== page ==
Is Christianity anti-slavery?
It was, of course, Christians that originated the abolition movement. Specifically in England - first Quakers, then evangelical Anglicans. Without Christianity (and the British Empire), slavery would still be accepted and widespread.
Yet, of course, since abolition did not arise until around 1800, so, for a reactionary the question answers itself: Christianity is not intrinsically against slavery.
Slavery was an almost universal feature of settled societies, and until around 1800 in England nobody argued that slavery was intrinsically unjest (although nobody wanted to be a slave themselves, as an ideal; although it might be the best available option in some situations). There were, however, plenty of religious arguments that slaves ought to be well treated, if possible.
Of course, slavery is a conitinuum, which makes it hard to discuss and possible to deny. At one extreme lies the irreversible ownership of humans and the ability of the slave owner to do anything whatsover to the slave with no social sanction of any sort. On the way to that are forms of reversible slavery (buying or winning freedom), time-limited slavery (indenture, military conscription), or partial slavery (serfdom).
Certainly there is a wide range of how well slaves have been treated - in the Northern Americas slaves had families and the slave population grew while in the Southern Americas they were (at least initially) worked to death and needed continual replacement from Africa. There is little evidence left of the vast numbers of white slaves taken to the Middle East.
Secular regimes have slavery. Communism reintroduced slavery on a massive scale, but secretly and under other names and justifications; which meant that the slaves could be (and were) as harshly treated as any in world history. National Socialism also reintroduced slavery.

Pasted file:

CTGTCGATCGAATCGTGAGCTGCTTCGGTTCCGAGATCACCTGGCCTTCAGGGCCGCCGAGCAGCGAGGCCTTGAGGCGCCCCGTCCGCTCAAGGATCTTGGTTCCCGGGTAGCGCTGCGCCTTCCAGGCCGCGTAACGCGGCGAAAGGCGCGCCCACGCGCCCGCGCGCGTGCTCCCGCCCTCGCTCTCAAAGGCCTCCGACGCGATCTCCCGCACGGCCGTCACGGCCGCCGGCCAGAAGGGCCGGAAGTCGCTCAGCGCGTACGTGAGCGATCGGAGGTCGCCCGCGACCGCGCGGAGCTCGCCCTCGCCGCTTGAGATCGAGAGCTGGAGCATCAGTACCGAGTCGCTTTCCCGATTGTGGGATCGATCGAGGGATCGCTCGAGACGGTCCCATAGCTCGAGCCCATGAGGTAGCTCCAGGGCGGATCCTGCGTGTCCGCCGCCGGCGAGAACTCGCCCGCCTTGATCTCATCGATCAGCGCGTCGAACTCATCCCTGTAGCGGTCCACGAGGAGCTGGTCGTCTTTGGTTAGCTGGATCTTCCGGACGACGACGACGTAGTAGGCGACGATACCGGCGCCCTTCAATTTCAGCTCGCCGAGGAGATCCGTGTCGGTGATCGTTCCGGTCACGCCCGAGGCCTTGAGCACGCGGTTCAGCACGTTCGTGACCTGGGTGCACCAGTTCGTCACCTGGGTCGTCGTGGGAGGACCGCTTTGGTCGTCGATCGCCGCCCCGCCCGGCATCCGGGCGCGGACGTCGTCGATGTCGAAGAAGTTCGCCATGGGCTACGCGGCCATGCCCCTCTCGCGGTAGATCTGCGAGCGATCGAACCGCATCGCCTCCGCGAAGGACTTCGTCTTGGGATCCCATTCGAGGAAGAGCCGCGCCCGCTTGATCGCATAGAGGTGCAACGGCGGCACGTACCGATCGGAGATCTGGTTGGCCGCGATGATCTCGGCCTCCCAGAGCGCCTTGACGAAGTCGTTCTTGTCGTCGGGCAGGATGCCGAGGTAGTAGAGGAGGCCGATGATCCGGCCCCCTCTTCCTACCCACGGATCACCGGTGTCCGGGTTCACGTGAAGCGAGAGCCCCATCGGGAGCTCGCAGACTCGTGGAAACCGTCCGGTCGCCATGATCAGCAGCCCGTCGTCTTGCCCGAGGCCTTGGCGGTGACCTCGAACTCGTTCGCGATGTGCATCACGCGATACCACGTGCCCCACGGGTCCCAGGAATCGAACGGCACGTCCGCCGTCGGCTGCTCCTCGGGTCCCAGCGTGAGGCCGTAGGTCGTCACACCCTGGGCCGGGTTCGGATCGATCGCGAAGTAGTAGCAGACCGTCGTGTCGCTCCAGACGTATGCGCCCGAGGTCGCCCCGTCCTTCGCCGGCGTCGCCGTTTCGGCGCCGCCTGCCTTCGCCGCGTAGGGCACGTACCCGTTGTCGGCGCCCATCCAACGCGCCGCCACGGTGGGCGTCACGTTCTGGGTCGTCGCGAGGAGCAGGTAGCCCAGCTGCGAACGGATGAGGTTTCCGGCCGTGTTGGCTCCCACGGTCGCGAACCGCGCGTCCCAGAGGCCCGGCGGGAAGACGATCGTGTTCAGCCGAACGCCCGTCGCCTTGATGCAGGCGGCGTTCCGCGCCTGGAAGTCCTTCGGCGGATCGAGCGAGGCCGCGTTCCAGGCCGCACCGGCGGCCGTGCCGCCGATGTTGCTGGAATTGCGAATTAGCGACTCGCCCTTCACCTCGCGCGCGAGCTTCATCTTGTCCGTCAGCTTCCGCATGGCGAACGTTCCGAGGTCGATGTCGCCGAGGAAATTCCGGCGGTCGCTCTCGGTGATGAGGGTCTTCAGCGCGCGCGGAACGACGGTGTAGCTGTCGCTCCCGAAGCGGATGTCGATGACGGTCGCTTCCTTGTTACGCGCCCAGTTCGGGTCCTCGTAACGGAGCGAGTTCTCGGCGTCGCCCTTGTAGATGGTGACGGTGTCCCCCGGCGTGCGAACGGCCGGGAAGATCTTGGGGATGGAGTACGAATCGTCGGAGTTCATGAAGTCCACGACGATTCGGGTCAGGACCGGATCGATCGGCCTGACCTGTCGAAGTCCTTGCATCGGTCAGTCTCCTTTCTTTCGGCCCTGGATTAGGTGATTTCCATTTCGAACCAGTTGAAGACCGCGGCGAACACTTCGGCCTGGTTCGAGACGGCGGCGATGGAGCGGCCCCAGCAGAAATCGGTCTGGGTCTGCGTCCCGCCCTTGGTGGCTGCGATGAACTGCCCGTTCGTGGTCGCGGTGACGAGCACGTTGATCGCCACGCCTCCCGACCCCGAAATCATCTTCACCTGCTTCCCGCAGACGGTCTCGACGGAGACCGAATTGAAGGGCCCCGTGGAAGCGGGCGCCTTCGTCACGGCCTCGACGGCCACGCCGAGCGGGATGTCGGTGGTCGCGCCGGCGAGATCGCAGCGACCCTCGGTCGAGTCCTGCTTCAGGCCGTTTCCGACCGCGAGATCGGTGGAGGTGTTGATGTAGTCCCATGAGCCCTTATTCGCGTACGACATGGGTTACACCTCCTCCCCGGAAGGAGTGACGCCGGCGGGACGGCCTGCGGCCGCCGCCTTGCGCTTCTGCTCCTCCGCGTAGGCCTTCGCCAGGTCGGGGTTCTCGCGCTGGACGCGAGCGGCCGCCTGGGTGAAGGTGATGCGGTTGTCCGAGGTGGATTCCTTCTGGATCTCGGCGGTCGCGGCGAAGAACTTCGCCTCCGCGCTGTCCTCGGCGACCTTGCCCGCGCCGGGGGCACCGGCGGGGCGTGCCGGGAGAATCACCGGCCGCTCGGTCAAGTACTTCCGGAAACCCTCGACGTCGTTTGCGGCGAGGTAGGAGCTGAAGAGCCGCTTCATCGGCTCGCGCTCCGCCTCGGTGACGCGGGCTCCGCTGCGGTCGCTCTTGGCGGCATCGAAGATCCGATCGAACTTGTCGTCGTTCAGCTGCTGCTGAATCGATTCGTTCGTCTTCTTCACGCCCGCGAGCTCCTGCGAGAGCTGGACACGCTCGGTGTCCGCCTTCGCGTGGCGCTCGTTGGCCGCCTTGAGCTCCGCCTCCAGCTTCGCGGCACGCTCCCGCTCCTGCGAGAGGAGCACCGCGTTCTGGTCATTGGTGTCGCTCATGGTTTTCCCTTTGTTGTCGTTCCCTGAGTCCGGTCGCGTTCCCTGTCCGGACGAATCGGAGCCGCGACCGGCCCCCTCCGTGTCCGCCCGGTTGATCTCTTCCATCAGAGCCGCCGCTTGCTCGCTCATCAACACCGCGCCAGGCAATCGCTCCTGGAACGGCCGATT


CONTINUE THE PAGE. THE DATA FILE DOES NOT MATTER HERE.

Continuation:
But Christianity as such has little to say about slavery, or indeed any other political or economic arrangements. Most people in most societies through history have been extremely poor, worked long hours and were semi-starving for 'Malthusian' reasons; under such circumstances when there is not enough, clearly Christianity cannot insist on any minimum standard of living or comfort for slaves - or, indeed, for anyone else.
(Hence, all attempts to link Christianity with specific economics are mistaken.)
Christianity (I think this is fair to say) is intrinsically in favour of 'decent' treatment for slaves: slaves ought to be treated as people having immortal souls and free will (and not as animals), and with decent treatment conceptualized such that slaves are able satisfactorily to practice their religion - to be a good Christian in accordance with how that is conceptualized.
Therefore Christian treatment of slaves is more about Time than Conditions: sufficient time must be be available for slaves (like everyone else) to engage in prayer, to participate in Church services and sacraments, the reading of scripture, festivals, fasts, feasts, pilgrimages - or whatever is deemed necessary to be a Christian.